The End Of ‘Transformers: More Than Meets The Eye,’ And Why It Was (And Probably Will Be) The Best Book On The Stands
Last year, I essentially made a bet with myself that led me to read every issue of IDW's current line of Transformers comics, and let me tell you, I learned a lot. I learned about alt-modes, about the 4,000,000 year war between Decepticons and Autobots, and I even learned to tell some --- not all, but some --- of those characters apart on sight. But more than anything else, I learned one indisputable fact: Transformers: More Than Meets The Eye is the single best comic book on the stands.
Well. It was. The series is heading for an ending this summer with issue #57, and while the creative team and characters will return in the upcoming Transformers: Lost Light --- a book that writer James Roberts has assured readers is a continuation of MTMTE that will serve as "season three" of his story --- this still feels like the right time to look back at what's happened so far. Seriously: It's the best. Now let's talk about why.
If you're not familiar with the premise of MTMTE --- and believe me, I sympathize --- here's the basic idea. With the war between the Autobots and the Decepticons finally over, the surviving Transformers were divided. Some of them decided to stay on their home planet of Cybertron and rebuild their civilization, but 200 others decided that the best course of action was to head of into the spaceways on a noble quest to find the long-lost Knights of Cybertron, whose return will herald a golden age for the planet and its occasionally vehicular natives.
The thing is, they never quite get around to, you know, the actual quest, which only comes up occasionally --- and even then, mostly in the context of, "Hey, when are we going to get back to trying to find those mythical super-transformers that we've been looking for?" Instead, they find themselves rerouted into a series of sidequests, from time travel, to going to a sitcom-inspired holographic replica of Earth, to dealing with a rampaging indestructible enemy who slaughters a good portion of the crew, to life under the omnipresent threat of the obsessively zealous, genuinely terrifying Decepticon Justice Division.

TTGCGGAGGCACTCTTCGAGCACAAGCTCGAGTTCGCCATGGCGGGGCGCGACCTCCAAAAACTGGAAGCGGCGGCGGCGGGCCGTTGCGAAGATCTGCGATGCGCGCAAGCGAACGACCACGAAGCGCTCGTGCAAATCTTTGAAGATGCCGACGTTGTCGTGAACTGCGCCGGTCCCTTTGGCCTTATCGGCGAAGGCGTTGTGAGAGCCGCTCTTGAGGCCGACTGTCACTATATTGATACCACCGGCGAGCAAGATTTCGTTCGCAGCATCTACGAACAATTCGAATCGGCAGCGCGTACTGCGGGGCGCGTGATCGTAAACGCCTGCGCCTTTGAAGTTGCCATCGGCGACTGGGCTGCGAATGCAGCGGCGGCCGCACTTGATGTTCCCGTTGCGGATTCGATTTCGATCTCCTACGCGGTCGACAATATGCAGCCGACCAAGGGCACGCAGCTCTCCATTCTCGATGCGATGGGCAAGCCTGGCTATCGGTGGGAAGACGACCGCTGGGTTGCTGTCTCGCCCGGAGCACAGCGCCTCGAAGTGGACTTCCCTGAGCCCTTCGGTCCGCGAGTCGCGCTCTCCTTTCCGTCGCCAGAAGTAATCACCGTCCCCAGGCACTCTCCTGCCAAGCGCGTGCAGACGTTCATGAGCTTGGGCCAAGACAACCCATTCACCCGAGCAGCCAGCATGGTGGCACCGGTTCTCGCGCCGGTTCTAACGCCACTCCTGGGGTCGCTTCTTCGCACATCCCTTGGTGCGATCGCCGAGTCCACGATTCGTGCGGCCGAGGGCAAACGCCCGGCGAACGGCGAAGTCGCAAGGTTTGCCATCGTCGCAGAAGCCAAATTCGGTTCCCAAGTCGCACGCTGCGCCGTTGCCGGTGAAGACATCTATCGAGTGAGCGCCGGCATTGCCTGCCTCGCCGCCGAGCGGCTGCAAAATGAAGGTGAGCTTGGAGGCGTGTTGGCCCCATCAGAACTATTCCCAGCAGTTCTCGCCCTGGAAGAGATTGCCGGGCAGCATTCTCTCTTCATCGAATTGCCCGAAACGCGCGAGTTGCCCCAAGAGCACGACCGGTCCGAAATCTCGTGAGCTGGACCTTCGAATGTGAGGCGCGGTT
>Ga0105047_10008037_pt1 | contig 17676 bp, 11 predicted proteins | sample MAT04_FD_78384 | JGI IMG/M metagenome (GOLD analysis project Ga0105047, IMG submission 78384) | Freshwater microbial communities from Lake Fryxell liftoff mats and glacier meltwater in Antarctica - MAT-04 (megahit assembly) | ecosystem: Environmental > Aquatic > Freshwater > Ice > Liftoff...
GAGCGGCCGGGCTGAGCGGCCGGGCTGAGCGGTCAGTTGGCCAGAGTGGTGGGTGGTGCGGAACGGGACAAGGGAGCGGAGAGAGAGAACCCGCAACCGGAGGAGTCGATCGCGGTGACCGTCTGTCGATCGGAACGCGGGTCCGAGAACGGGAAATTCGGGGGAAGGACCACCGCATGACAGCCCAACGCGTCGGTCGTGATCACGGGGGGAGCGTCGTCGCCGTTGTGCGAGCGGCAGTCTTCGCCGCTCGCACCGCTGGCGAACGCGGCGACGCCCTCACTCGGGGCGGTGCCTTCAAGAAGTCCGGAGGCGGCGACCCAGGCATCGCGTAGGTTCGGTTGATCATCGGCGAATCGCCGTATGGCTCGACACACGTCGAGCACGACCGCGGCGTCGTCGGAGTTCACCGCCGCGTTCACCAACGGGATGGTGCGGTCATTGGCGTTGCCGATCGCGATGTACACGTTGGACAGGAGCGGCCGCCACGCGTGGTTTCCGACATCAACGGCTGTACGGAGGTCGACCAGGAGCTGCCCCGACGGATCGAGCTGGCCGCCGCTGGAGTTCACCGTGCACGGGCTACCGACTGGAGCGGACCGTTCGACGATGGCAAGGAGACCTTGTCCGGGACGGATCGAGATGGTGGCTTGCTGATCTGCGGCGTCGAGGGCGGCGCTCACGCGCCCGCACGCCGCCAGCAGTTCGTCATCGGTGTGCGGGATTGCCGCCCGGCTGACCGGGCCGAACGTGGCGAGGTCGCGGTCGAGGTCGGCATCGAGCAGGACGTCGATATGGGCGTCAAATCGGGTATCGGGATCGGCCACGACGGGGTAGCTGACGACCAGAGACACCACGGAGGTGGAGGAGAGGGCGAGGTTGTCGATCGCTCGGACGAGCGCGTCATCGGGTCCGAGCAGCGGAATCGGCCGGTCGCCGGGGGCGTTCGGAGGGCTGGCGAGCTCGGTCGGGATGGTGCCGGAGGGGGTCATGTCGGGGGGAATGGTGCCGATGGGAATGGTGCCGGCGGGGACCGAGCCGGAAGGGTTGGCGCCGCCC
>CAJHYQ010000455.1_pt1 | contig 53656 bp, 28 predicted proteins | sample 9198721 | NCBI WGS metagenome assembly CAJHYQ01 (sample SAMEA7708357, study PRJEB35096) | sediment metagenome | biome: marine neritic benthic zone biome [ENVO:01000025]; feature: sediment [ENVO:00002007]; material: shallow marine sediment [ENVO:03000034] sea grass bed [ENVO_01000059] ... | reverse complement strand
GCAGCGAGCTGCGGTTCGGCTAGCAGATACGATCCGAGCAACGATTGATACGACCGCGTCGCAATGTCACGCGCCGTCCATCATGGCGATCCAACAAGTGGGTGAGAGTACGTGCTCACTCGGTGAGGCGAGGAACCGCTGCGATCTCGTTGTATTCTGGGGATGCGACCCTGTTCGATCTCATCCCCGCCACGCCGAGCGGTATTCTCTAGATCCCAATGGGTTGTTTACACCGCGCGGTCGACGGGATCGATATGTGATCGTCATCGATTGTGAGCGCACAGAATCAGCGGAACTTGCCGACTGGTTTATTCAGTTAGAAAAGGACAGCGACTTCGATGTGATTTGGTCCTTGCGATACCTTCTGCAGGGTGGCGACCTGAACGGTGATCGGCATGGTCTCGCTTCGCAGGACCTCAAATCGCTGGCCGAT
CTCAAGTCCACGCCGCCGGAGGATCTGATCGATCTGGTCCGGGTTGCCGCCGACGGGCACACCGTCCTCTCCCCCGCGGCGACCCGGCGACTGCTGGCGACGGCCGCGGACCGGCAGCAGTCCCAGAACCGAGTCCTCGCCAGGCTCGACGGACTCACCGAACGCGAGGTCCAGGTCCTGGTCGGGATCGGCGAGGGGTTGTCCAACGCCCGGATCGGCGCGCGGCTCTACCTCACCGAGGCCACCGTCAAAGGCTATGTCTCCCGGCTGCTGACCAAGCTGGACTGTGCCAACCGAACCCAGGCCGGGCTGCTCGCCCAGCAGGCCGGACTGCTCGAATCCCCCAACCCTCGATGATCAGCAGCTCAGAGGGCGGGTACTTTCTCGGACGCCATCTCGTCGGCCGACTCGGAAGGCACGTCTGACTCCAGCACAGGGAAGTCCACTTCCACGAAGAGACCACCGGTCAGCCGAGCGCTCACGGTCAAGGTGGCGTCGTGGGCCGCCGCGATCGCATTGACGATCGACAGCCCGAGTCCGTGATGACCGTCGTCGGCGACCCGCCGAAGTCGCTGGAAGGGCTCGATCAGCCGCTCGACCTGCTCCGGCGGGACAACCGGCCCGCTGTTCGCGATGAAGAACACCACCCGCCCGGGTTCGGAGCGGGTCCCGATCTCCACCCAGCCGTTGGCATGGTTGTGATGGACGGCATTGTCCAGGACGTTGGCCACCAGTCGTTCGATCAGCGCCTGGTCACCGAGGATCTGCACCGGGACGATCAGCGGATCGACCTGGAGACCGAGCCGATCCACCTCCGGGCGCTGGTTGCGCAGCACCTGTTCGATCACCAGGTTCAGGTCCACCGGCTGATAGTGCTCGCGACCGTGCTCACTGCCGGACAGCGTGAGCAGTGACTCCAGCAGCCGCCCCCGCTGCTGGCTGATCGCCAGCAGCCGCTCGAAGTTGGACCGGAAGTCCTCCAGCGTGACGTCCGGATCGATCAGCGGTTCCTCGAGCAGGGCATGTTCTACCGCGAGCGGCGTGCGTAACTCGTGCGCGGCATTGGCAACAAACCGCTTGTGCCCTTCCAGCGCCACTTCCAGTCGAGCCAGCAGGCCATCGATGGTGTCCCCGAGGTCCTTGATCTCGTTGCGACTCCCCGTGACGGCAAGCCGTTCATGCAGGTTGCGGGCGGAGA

Through it all, there's high adventure, intricately complicated plotting, and most of all, some of the most incredible character work that I've ever seen in a lifetime of reading comics.
It's tempting to say that the appeal of the series lies in the fact that on the surface, it's about robots, but it's really just about people, but that's not entirely true. I mean, there are themes here that are definitely universal, themes of loss, of romance, of aspiring to something bigger and persisting even when you fail, of redemption, of the psychological cost of war, of trying to become better than the person you used to be, of anxiety and fear and love and devotion. It's all stuff that I genuinely think any reader could relate to.
And while a book with a cast that --- for the first few years at least --- was entirely composed of robots who were coded as male might not seem like the place to find the kind of diversity that makes a book truly universal, that's something that opens the door for Roberts, Alex Milne, Brendan Cahill, and the other creators behind it do a lot of things that you don't really see anywhere else. The fact that they have an all-male cast doesn't stop them from introducing some of the most compelling romances I've ever read --- and as Charlotte Finn pointed out recently here at CA, it also didn't stop them from emphasizing romance and friendship in equal measure.